The ’80s Movies Brett Kavanaugh Uses to Explain His Youth Are Steeped in Misogyny, Assault, and Rape Culture
As we’re all still reeling from Brett Kavanaugh’s confirmation hearing testimony/shout-machine, most people seem to be split into one of two camps: either he’s lying or she is. There’s another theory I’ve heard floated though—that Kavanaugh believes what he’s saying is true, and believes he didn’t sexually assault anyone, but only because he doesn’t think what Christine Blasey Ford described is actually assault, or anything at all to be ashamed of.
Much of what Kavanaugh described about his own life supports this idea. He comes from the sort of background that doesn’t require boys to face consequences for most actions, and definitely not ones like Dr. Ford described. That sort of encounter—an attempted rape alongside his best friend, laughing drunkenly over their behavior—is, at most, a glossed-over anecdote reflecting what would be viewed as boyish behavior. Maybe it could be filed away under the category of learning experiences. They certainly weren’t supposed to be things that could keep a privileged boy from becoming a successful man.
This was no more clear than in the movies Kavanaugh referenced as having shaped the mentality of himself and his friends: Animal House, Caddyshack, Fast Times at Ridgemont High. You might like these movies. You might think they’re funny or even classics. But Kavanaugh tried to use them as examples of innocent, boyish antics, and they are most definitely not that. They do, however, illuminate some of the ways in which Kavanaugh’s views towards girls, women, and sex (not to mention the drinking habits he spoke of at length) could have been influenced by normalized misogyny and rape culture.
Let’s look at those movies.
The iconic 80s frat movie (technically 1978, setting the tone for the decade to come) may be presented as satire, but it doesn’t actually seem to condemn toxic frat culture. Instead, it makes it look pretty fun. It’s also highly reflective of what we’ve heard of Kavanaugh, not just from Ford, but from his own high school and college friends. It’s why John Oliver dubbed him “Judge Animal House.”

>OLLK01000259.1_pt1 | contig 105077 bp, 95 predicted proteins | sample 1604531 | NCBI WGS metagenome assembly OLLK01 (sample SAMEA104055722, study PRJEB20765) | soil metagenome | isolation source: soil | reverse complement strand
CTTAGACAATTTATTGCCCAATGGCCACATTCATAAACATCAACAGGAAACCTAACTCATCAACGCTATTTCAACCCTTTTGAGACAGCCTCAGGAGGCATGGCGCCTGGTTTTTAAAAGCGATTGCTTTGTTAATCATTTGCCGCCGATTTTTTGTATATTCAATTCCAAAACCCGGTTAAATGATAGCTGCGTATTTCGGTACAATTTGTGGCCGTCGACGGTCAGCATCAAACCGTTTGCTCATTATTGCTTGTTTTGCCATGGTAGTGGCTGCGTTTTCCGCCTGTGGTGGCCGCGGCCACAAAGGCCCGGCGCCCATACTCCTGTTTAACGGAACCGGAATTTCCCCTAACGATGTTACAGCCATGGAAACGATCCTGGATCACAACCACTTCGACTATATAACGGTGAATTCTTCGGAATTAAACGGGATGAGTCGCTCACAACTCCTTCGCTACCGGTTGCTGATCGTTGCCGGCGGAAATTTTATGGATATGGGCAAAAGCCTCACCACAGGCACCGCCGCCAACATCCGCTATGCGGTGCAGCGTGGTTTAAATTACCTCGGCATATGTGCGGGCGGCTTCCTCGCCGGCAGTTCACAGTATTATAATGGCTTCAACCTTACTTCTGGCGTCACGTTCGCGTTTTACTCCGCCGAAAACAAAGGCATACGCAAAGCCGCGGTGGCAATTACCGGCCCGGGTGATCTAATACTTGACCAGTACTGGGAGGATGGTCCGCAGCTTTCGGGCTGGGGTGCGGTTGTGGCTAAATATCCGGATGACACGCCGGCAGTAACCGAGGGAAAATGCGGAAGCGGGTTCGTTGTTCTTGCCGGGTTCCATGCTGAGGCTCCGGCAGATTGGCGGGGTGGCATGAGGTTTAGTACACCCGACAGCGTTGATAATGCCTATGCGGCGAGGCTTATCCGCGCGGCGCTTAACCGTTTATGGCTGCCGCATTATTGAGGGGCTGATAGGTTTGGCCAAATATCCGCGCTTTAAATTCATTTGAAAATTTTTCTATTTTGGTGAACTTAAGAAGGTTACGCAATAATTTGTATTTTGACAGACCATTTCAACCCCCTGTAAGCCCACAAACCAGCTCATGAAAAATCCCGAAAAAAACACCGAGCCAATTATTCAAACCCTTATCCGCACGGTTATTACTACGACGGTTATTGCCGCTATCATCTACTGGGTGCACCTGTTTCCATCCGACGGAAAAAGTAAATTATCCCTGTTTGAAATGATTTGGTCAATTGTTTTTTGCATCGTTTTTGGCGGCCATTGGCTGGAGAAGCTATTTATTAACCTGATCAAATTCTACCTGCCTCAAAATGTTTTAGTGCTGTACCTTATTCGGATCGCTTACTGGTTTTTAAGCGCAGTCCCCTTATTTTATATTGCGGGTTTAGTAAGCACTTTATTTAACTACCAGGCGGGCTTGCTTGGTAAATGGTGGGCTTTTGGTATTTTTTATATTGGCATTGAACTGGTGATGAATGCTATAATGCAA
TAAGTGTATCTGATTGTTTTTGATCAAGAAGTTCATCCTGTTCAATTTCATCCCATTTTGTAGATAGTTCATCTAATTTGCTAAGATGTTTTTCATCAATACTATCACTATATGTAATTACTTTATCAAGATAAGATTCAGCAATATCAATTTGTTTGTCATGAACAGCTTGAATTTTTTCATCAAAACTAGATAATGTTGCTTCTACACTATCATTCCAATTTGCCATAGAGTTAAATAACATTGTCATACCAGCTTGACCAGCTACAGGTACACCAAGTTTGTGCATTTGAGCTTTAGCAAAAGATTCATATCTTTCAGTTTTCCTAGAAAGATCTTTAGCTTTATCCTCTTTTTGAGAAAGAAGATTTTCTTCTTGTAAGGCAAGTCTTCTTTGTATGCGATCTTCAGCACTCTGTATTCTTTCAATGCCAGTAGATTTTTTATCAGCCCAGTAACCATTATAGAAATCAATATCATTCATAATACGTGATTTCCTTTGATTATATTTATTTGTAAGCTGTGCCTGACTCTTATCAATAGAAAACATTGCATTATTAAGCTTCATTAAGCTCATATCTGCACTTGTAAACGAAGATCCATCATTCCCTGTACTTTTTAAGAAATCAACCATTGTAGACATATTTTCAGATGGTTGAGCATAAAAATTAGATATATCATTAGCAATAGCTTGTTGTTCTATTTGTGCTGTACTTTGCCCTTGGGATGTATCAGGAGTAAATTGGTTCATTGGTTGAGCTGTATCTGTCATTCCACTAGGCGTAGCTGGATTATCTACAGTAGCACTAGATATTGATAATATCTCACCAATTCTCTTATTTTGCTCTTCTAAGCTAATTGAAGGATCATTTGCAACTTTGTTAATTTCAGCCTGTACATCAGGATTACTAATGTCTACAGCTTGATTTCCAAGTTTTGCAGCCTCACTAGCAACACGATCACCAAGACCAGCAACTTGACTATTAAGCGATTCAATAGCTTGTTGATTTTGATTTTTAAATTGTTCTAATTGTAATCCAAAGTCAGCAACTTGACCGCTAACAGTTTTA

Here are just a few examples of boys being boys, Animal House-style:
- Frat pledge Pinto has a devil and angel on his shoulders fighting to convince him whether or not to take advantage of (meaning, presumably, rape) his date, Clorette, after she passes out while making out. In the end, his idea of being a good guy is dumping her in a shopping cart and leaving her on her father’s doorstep. Even worse, she’s later revealed to be only 13 years old. Still, the movie shows him groping her breasts, as well as a lingering shot of her topless body. The audience was in no way meant to feel guilty for lusting after a barely-teenage, incapacitated girl.
- The movie is also incredibly racist, with black men portrayed as a threat to women’s sexuality. When threatened, the Deltas leave their (white) dates, not caring about the racist threat to the women that the movie had just established. Women’s sexuality is only worth thinking about when it relates to the protagonists. Leaving women to be raped is at best a joke, and more likely, not meant to be considered at all.
- Women’s sexuality is used as a plot point. The frat is shut down after one Delta sleeps with the dean’s wife, outraging him. In that way, sex is portrayed as a power play between two men. The woman is not even an afterthought, she is a mechanism.
- Sometimes women’s sexuality is even less than that. Bluto climbs a ladder to be able to spy on sorority members changing clothes, for no reason besides wanting to and that this sort of violation is viewed as a consequence-less, victimless crime—not even a crime, really. In this movie, there is no harm in consuming women’s bodies without their knowledge or consent.